Seven years after parliament attack, serious security questions remainDecember 12th, 2008 - 3:49 pm ICT by IANS
New Delhi, Dec 12 (IANS) Seven years after armed militants stormed the Indian parliament and engaged security personnel in a deadly gun battle, questions persist about the security of the country’s highest democratic institution in the light of the Mumbai terror spree.On Dec 13, 2001, five gunmen infiltrated the imposing Parliament House in a car with home ministry and parliament labels. The gunmen slammed their vehicle into the car of then vice president Krishan Kant got out and began indiscriminate firing.
Four terrorists and five policemen were killed, but the attack exposed serious flaws in the security arrangements around parliament and set India and Pakistan almost on the road to war.
Soon after the attack, barring MPs, officials, certified journalists, technicians and office assistants having valid identity cards, entry to important government buildings and installations were restricted to prevent unauthorised entry.
Various measures, including the electrified security system, were installed in and around parliament. If any intruder comes into contact with the fence, he receives a short, painful, but safe shock.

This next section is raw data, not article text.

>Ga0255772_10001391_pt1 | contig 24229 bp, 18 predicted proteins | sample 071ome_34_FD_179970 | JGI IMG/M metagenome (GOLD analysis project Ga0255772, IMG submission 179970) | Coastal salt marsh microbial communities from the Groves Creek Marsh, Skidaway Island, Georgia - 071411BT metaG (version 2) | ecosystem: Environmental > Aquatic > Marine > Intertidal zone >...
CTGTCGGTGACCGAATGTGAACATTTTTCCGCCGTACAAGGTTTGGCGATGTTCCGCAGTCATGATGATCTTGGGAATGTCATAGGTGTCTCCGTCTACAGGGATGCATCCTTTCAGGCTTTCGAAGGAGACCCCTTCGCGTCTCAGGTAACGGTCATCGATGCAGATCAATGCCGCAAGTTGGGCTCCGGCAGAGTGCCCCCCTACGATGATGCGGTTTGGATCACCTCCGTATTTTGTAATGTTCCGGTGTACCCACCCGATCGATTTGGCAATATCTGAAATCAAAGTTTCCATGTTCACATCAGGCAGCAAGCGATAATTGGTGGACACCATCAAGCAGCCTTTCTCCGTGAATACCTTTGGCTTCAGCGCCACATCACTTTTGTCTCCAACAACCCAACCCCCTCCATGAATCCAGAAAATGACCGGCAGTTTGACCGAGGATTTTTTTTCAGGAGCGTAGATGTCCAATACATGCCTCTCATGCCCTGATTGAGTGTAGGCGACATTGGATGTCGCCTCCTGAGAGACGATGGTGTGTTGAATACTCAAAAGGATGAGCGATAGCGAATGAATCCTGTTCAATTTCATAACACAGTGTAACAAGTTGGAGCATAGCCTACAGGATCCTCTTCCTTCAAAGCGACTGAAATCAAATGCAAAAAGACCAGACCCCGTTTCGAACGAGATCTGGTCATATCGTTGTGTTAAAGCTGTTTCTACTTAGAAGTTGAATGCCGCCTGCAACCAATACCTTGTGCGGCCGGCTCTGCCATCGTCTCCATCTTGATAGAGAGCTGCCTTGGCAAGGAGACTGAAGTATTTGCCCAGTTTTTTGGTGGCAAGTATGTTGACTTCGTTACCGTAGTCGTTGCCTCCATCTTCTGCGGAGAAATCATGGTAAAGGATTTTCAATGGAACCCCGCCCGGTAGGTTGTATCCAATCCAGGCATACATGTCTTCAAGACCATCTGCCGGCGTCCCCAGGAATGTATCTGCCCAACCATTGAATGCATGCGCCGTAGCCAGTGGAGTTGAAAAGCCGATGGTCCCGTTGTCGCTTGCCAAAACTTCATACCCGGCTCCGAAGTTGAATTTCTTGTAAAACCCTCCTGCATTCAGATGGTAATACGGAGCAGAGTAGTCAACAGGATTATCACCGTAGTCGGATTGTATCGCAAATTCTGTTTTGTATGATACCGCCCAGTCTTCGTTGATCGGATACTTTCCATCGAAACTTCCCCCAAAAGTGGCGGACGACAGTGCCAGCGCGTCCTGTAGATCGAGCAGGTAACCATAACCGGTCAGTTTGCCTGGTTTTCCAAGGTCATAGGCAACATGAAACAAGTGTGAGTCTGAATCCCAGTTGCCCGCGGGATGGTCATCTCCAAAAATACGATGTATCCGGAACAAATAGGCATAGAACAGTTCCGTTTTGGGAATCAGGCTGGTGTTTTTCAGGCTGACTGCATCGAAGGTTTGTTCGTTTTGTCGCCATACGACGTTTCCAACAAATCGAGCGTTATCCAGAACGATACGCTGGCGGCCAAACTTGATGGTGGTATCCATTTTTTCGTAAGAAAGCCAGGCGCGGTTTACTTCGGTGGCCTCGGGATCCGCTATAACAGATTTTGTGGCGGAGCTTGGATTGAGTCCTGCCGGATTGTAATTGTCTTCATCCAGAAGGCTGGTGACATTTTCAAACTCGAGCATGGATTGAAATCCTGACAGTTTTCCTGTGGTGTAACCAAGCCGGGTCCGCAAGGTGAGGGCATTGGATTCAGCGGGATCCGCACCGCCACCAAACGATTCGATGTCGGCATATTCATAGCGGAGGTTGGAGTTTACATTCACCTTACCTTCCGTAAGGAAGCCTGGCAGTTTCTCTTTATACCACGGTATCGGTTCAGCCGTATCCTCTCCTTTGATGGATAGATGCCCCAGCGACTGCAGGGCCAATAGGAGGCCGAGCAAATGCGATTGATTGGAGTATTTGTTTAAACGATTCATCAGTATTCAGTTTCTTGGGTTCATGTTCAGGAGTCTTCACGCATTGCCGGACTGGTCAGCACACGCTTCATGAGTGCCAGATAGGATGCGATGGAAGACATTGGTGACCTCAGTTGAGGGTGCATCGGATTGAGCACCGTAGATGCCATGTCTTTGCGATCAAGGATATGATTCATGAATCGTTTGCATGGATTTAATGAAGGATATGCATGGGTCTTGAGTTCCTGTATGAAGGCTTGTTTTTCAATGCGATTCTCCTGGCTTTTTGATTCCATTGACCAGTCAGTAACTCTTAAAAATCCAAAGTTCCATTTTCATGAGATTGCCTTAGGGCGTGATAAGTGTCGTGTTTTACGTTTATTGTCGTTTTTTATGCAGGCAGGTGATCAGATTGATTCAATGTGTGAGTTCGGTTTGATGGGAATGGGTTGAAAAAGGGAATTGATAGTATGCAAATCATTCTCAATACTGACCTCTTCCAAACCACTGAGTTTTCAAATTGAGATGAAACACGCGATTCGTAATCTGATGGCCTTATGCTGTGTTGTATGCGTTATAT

Any tampering with the system activates an alarm and the affected side is immediately pictured on a central control computer that is monitored round the clock.
Apart from such state-of-the-art security arrangements, even MPs and ministers are not allowed to drive up to Parliament House. They have to leave their cars in the parking enclosures.
Only the prime minister, the deputy prime minister, the Lok Sabha speaker, the deputy speaker, the Rajya Sabha chairperson and the deputy chairperson are allowed to drive up to Parliament House.
Ministers and MPs, however, enter parliament without being frisked or having to pass through the ubiquitous metal detectors, leaving unavoidable holes in the security.
Recently, three MPs of the opposition Bharatiya Janata Party (BJP) took currency wads running into millions of rupees inside the house without being frisked. The MPs then displayed the cash to everyone.
“We are not authorised to frisk MPs entering or leaving the premises. No one knows what they carry with them,” a senior Delhi Police official who wished not to be identified told IANS.
He recounted an incident when a lookalike of former shipping minister and film star Shatrughan Sinha entered the parliament complex unchecked and left the place, also without being checked.
Another chink to parliament security was exposed Thursday when Delhi Police’s Crime Branch arrested one Ashok Kumar for stealing VIP parking labels from the high-security Rajya Sabha premises.
The police also recovered one stolen entry pass of the Lok Sabha and a forged identity card of the Central Bureau of Investigations (CBI). A joint team of Delhi Police and Intelligence Bureau were questioning him to find out if he had any larger links.
Tags: democratic institution, deputy chairperson, deputy prime minister, india and pakistan, indian parliament, krishan kant, Lok Sabha, mumbai terror attack, office assistants, rajya sabha, valid identity